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Here are some suggested organisations that offer expert advice on SN.


(7 Posts)
r3dh3d Fri 19-May-06 11:27:18

We haven't been on holiday with DD1 since the fateful episode when she was 9m old which pretty much started it all.

We're planning to spend a week or so in France this summer. We're going down to my parents' house there (which will make a lot of things easier) but I've got no idea about travelling with a SN kid. My head is full of the usual packing-with-children stuff (passports, travel cots, car seats, sterilisers...) but I'm wondering how DD1 is going to cope with the airport, the queues, the flight... (OMG. The flight. The flight.....) She's 2 years old, very mobile but falls over constantly and hurts herself, functionally about 7-8 months, extremely restless, no interest in books or toys, just rushes around chewing the furniture really. Screams if bored. Very high pitched. Fortunately the windows in planes are plastic or I would fear for our safety at altitude. So am not expecting a barrel of laughs.

But I'm determined NOT to be trapped in this country for the rest of our lives. Grrrr!

What do you all do when you go on holiday? Any tips? Any funny (or ghastly) stories to share?

anniebear Fri 19-May-06 12:49:06

I think lots of Phenergan would be bought

r3dh3d Fri 19-May-06 13:17:13

We're seeing her Neurologist soon, so I'll ask him. But it may be difficult - she has severe Epilepsy and is on 3 or 4 AEDs which mean that you have to be really careful with sedatives.

The other thing, of course, is that if the sedative works we might consider using it for the whole holiday. . Joke! ...... I think ....

anniebear Fri 19-May-06 14:19:09

I understand

But maybe you could have the whole bottle yourself then you won't know what goes on on the plane!!!!!!!!!!!!!!

seriously I remember when we first used Phenergan, I was so worried, although Ellies seizures had stopped I was worried in case she had one but whilst sedated and I wouldn't know

Maybe worth asking about though

geekgrrl Fri 19-May-06 14:26:04

ah well it's hard really. As if you hadn't guessed that already!

My dd with SN is a bit of a routine freak and seems to get scared of all sorts of stuff - I've flown with all three children on my own a few times and had to spend an entire flight calming her down because she hates sitting on a seat without being able to put her feet on the floor. * sigh *

Then last time they didn't give us the pushchair back when we got off the plane (even though I'd waved dd's blue badge at the check-in lady and impressed upon her that I must have the pushchair back at the plane door) so I kicked up a stink there and then and eventually they picked us up with one of those golf cart things.

I guess in your case good sedation would be a fine thing? And letting everyone know that your child has SN so that they are a bit more helpful and understanding - you have just as much a right to go on holiday as other people.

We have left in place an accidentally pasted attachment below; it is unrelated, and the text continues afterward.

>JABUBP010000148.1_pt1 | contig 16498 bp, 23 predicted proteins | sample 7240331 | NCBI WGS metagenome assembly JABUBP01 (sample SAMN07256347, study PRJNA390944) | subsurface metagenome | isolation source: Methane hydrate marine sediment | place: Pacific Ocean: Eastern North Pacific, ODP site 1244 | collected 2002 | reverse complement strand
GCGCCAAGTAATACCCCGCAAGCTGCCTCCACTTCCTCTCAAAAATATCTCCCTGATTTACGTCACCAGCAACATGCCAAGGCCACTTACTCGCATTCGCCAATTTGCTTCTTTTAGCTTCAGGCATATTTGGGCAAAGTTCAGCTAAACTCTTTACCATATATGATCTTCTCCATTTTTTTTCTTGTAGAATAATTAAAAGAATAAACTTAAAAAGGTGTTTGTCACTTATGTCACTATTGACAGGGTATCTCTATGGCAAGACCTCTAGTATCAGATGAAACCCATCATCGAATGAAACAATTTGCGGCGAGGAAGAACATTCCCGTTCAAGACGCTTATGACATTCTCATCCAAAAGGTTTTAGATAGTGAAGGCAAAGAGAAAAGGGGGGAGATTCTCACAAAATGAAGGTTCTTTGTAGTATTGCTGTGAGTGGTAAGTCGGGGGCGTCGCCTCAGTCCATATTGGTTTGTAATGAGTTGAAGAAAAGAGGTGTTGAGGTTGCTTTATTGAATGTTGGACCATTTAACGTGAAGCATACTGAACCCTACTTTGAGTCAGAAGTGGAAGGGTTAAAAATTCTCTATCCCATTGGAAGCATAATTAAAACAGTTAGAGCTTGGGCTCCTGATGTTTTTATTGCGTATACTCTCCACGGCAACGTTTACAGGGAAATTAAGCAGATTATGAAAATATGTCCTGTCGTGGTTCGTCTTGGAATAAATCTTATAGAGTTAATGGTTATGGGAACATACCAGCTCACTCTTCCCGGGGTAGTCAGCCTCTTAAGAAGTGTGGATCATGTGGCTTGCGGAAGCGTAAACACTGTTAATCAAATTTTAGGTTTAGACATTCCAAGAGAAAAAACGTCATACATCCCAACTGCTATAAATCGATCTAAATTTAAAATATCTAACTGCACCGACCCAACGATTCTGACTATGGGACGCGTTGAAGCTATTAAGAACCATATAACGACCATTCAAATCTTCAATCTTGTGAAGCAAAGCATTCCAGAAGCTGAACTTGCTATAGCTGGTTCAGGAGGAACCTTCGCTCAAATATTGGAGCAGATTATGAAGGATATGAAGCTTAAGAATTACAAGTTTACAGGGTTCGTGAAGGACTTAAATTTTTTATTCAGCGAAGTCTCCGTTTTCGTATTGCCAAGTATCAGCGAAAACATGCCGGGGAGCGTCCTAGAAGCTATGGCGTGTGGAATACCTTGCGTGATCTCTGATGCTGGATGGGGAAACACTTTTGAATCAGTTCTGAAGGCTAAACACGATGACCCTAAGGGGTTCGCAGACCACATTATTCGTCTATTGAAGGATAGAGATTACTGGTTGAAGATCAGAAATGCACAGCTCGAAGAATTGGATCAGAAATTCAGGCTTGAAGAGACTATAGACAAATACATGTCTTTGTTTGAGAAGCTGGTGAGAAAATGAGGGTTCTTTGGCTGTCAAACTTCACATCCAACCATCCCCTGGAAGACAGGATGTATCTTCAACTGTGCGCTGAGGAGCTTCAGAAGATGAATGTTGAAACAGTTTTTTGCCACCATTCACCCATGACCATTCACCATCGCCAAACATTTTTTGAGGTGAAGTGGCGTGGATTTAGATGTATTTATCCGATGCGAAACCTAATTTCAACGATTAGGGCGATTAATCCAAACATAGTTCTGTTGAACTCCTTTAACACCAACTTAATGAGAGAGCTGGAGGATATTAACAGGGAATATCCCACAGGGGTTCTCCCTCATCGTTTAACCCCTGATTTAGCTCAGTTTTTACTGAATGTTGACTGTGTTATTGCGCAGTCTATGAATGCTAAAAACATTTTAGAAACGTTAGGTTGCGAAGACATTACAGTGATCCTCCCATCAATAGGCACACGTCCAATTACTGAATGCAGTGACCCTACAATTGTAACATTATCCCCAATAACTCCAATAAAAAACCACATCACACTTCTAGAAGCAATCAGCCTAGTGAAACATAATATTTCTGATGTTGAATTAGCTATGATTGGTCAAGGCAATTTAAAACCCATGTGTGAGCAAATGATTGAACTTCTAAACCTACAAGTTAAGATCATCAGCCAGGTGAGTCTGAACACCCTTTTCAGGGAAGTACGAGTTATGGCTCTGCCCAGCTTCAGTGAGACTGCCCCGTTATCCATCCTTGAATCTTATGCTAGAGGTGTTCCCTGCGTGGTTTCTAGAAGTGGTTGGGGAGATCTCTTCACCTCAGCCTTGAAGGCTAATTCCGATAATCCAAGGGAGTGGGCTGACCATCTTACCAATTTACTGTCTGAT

stapo1 Fri 19-May-06 20:43:04

The only way we can fly now is a night flight, our ds has been everyones worst nightmare on flights, cabin crew have actually moved other people from around us! but our last flight was a night flight. kept him up all day let him run around in the airport & then gave him a dose of piriton (which he takes sometimes) & he slept the entire flight.

dizzy34 Fri 19-May-06 22:43:05

Hi, Try not to worry too much. My son is 3yrs old and has a very rare epilepsy syndrome, which means he is quadriplegic, unable to eat and drink, reg blind and has up to 100 ish seizures per day. He is currently on 3 meds for his seizures, and another 6 per day for other things. we have to have emergency meds most days as well. We have travelled to spain, portugal, new york, germany, france and lots of other places. Yes he has fits on the plane, and will sometimes vomit and aspirate, but he might as well be having fits in New york as having them at home. This year we go to Rhodes on the 26th july till 9th august, then to Atlanta Georgia on the 22nd august.
I think the key is to try to relax and accept that things may go wrong. we always ring the airline and enlist their help before we fly. This is essential for Harry cos he cant sit up and needs his own special seat. We also have to carry, suction, 02, and a feed machine. We always get on first, and get off last which makes life easier.
As for sedatives, Harry has always had them. He was prescribed vallergan by the consultant when he was bout 18mths and sleep became a problem, he then progressed to clhoral hydrate. We havent found the sedative had a negative affect with any of the meds he has had and he has had about 16 in total(his condition is resistant to AEDs and none of them work for him). But i would speak to your consultant because if we have learnt anything about epilepsy its that it is a very personal thing and different people react in different ways.

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